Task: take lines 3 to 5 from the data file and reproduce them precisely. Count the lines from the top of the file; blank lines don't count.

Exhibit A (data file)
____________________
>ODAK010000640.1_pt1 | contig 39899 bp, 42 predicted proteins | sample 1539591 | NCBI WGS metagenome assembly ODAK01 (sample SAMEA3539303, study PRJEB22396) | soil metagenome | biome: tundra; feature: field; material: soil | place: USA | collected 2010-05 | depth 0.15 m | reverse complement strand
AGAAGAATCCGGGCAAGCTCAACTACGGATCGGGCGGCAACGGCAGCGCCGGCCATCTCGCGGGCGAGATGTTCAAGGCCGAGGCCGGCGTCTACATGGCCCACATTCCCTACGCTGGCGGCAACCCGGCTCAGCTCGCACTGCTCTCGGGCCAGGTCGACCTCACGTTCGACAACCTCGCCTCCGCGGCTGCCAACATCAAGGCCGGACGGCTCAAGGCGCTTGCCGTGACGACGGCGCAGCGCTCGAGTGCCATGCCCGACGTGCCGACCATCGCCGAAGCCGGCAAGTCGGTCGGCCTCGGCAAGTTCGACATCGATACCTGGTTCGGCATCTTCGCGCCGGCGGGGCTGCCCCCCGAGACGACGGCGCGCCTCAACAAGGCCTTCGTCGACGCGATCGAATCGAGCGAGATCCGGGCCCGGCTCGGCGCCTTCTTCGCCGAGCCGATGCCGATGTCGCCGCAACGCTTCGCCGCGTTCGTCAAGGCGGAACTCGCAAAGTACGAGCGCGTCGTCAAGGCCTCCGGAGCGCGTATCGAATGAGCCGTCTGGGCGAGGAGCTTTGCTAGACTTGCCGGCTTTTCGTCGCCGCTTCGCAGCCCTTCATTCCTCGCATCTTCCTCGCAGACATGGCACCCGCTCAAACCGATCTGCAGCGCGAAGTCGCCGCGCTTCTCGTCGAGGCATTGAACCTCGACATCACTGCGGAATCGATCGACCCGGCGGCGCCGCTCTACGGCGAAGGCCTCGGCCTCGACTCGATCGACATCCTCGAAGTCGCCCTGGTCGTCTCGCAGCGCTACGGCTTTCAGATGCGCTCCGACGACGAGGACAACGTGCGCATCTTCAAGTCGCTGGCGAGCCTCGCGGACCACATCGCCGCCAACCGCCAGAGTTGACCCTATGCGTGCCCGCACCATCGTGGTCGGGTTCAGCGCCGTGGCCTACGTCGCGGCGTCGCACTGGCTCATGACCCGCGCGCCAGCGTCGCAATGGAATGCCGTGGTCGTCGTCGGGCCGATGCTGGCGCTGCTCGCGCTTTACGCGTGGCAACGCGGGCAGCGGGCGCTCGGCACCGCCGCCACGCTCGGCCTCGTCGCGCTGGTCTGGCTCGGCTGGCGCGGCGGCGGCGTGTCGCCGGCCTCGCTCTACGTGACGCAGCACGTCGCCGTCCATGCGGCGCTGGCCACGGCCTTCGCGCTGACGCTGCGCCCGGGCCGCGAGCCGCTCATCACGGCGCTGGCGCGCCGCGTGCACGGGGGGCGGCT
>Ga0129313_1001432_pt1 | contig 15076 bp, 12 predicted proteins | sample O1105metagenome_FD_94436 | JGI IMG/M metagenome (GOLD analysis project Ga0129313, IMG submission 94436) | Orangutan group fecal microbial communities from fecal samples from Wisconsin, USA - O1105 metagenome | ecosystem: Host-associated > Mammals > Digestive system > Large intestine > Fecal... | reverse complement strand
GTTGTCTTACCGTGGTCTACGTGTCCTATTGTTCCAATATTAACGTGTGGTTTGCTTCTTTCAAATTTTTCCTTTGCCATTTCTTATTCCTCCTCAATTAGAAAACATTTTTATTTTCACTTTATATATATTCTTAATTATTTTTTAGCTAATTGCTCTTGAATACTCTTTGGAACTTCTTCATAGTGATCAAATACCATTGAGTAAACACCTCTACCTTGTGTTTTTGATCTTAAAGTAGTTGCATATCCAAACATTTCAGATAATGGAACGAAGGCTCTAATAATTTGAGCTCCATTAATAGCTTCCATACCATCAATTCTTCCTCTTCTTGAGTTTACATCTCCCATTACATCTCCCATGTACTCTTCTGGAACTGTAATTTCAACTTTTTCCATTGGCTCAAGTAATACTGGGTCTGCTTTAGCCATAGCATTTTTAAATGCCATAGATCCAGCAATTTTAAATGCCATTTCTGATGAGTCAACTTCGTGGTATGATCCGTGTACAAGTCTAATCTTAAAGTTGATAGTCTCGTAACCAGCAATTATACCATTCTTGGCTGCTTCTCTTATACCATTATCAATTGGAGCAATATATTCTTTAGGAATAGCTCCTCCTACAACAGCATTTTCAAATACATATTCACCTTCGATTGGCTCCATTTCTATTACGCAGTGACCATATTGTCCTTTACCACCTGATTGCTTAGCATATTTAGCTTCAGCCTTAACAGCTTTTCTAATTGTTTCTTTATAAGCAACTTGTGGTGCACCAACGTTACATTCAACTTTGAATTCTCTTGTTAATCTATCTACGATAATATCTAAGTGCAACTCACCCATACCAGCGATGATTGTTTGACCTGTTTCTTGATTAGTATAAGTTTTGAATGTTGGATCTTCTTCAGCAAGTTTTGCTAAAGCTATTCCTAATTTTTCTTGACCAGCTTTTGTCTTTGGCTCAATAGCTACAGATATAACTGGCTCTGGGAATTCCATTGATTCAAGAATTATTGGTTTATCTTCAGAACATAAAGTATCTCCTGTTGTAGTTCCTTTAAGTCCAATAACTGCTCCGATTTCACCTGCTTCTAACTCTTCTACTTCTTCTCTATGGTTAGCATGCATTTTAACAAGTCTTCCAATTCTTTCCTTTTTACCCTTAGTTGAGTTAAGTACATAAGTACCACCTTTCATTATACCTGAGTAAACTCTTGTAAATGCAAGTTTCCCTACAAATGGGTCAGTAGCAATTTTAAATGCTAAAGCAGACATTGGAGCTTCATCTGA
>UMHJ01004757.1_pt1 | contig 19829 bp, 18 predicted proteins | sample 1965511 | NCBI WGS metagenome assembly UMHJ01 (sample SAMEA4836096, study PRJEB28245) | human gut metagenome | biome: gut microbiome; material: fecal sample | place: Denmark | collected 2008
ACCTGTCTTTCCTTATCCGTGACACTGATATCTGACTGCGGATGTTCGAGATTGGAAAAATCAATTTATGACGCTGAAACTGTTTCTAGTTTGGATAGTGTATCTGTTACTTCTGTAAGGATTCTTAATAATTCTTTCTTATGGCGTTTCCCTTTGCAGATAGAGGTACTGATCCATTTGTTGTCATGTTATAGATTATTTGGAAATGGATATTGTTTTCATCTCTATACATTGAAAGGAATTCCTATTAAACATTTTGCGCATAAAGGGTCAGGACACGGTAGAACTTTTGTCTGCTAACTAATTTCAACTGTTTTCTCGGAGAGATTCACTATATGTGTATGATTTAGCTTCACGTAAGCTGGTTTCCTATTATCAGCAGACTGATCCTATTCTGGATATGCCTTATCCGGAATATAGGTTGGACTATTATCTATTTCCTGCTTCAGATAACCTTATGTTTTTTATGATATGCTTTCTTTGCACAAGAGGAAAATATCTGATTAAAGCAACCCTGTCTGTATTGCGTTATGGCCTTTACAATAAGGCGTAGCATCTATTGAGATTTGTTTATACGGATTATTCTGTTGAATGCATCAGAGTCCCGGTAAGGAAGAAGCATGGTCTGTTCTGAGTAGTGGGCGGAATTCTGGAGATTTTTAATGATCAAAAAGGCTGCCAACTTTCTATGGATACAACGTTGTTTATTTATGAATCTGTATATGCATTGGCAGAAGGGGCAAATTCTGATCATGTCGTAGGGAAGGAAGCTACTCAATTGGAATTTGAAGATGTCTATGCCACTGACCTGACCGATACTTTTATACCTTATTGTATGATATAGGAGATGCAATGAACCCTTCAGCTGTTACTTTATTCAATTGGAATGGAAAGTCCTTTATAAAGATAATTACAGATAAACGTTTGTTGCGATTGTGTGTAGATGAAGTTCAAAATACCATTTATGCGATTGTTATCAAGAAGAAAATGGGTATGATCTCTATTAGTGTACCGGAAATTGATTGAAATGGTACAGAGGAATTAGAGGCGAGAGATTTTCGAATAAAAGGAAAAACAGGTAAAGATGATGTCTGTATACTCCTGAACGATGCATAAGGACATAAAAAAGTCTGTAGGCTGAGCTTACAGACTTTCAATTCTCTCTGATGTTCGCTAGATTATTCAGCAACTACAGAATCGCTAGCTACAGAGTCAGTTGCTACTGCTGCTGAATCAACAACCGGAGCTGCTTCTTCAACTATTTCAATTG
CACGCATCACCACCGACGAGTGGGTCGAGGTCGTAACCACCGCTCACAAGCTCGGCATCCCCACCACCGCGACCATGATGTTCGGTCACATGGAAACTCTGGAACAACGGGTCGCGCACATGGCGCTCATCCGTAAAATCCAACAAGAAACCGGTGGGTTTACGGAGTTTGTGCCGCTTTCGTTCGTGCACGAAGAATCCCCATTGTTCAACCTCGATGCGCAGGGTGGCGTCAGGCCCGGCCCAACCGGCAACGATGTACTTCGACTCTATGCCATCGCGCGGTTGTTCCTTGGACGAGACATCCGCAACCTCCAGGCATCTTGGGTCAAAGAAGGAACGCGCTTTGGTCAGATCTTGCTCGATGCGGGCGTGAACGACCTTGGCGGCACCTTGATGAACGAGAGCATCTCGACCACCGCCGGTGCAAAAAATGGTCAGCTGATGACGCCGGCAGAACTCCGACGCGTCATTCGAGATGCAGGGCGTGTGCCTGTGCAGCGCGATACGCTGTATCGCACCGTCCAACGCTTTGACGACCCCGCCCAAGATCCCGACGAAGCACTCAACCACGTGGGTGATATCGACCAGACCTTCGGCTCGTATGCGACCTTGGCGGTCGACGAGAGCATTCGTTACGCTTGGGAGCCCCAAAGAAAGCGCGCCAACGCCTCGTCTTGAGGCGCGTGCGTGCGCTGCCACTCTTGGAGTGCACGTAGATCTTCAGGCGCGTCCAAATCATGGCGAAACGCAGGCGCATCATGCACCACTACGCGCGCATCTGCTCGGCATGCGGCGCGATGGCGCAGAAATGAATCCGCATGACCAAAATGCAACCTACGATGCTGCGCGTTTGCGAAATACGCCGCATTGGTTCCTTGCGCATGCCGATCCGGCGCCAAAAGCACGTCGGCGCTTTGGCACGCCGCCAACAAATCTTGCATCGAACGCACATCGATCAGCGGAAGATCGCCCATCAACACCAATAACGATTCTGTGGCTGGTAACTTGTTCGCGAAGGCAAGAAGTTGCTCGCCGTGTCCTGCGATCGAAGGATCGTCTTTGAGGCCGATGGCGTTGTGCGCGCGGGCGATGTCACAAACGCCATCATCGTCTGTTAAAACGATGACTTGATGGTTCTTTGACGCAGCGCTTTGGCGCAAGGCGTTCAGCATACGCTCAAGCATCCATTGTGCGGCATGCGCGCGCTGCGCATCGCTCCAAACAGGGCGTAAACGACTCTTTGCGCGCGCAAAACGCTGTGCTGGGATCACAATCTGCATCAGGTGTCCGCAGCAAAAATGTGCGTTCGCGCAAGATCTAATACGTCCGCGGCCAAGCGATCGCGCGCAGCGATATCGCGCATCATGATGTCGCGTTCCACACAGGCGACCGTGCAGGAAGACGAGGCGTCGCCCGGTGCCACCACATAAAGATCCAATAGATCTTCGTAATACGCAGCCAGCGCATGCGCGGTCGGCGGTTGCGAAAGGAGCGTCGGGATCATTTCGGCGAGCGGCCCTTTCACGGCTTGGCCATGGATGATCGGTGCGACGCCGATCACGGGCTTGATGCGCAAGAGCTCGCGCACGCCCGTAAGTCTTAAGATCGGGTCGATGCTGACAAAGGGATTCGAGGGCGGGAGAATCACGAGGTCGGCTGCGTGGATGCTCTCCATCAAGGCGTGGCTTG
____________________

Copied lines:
>Ga0129313_1001432_pt1 | contig 15076 bp, 12 predicted proteins | sample O1105metagenome_FD_94436 | JGI IMG/M metagenome (GOLD analysis project Ga0129313, IMG submission 94436) | Orangutan group fecal microbial communities from fecal samples from Wisconsin, USA - O1105 metagenome | ecosystem: Host-associated > Mammals > Digestive system > Large intestine > Fecal... | reverse complement strand
GTTGTCTTACCGTGGTCTACGTGTCCTATTGTTCCAATATTAACGTGTGGTTTGCTTCTTTCAAATTTTTCCTTTGCCATTTCTTATTCCTCCTCAATTAGAAAACATTTTTATTTTCACTTTATATATATTCTTAATTATTTTTTAGCTAATTGCTCTTGAATACTCTTTGGAACTTCTTCATAGTGATCAAATACCATTGAGTAAACACCTCTACCTTGTGTTTTTGATCTTAAAGTAGTTGCATATCCAAACATTTCAGATAATGGAACGAAGGCTCTAATAATTTGAGCTCCATTAATAGCTTCCATACCATCAATTCTTCCTCTTCTTGAGTTTACATCTCCCATTACATCTCCCATGTACTCTTCTGGAACTGTAATTTCAACTTTTTCCATTGGCTCAAGTAATACTGGGTCTGCTTTAGCCATAGCATTTTTAAATGCCATAGATCCAGCAATTTTAAATGCCATTTCTGATGAGTCAACTTCGTGGTATGATCCGTGTACAAGTCTAATCTTAAAGTTGATAGTCTCGTAACCAGCAATTATACCATTCTTGGCTGCTTCTCTTATACCATTATCAATTGGAGCAATATATTCTTTAGGAATAGCTCCTCCTACAACAGCATTTTCAAATACATATTCACCTTCGATTGGCTCCATTTCTATTACGCAGTGACCATATTGTCCTTTACCACCTGATTGCTTAGCATATTTAGCTTCAGCCTTAACAGCTTTTCTAATTGTTTCTTTATAAGCAACTTGTGGTGCACCAACGTTACATTCAACTTTGAATTCTCTTGTTAATCTATCTACGATAATATCTAAGTGCAACTCACCCATACCAGCGATGATTGTTTGACCTGTTTCTTGATTAGTATAAGTTTTGAATGTTGGATCTTCTTCAGCAAGTTTTGCTAAAGCTATTCCTAATTTTTCTTGACCAGCTTTTGTCTTTGGCTCAATAGCTACAGATATAACTGGCTCTGGGAATTCCATTGATTCAAGAATTATTGGTTTATCTTCAGAACATAAAGTATCTCCTGTTGTAGTTCCTTTAAGTCCAATAACTGCTCCGATTTCACCTGCTTCTAACTCTTCTACTTCTTCTCTATGGTTAGCATGCATTTTAACAAGTCTTCCAATTCTTTCCTTTTTACCCTTAGTTGAGTTAAGTACATAAGTACCACCTTTCATTATACCTGAGTAAACTCTTGTAAATGCAAGTTTCCCTACAAATGGGTCAGTAGCAATTTTAAATGCTAAAGCAGACATTGGAGCTTCATCTGA
>UMHJ01004757.1_pt1 | contig 19829 bp, 18 predicted proteins | sample 1965511 | NCBI WGS metagenome assembly UMHJ01 (sample SAMEA4836096, study PRJEB28245) | human gut metagenome | biome: gut microbiome; material: fecal sample | place: Denmark | collected 2008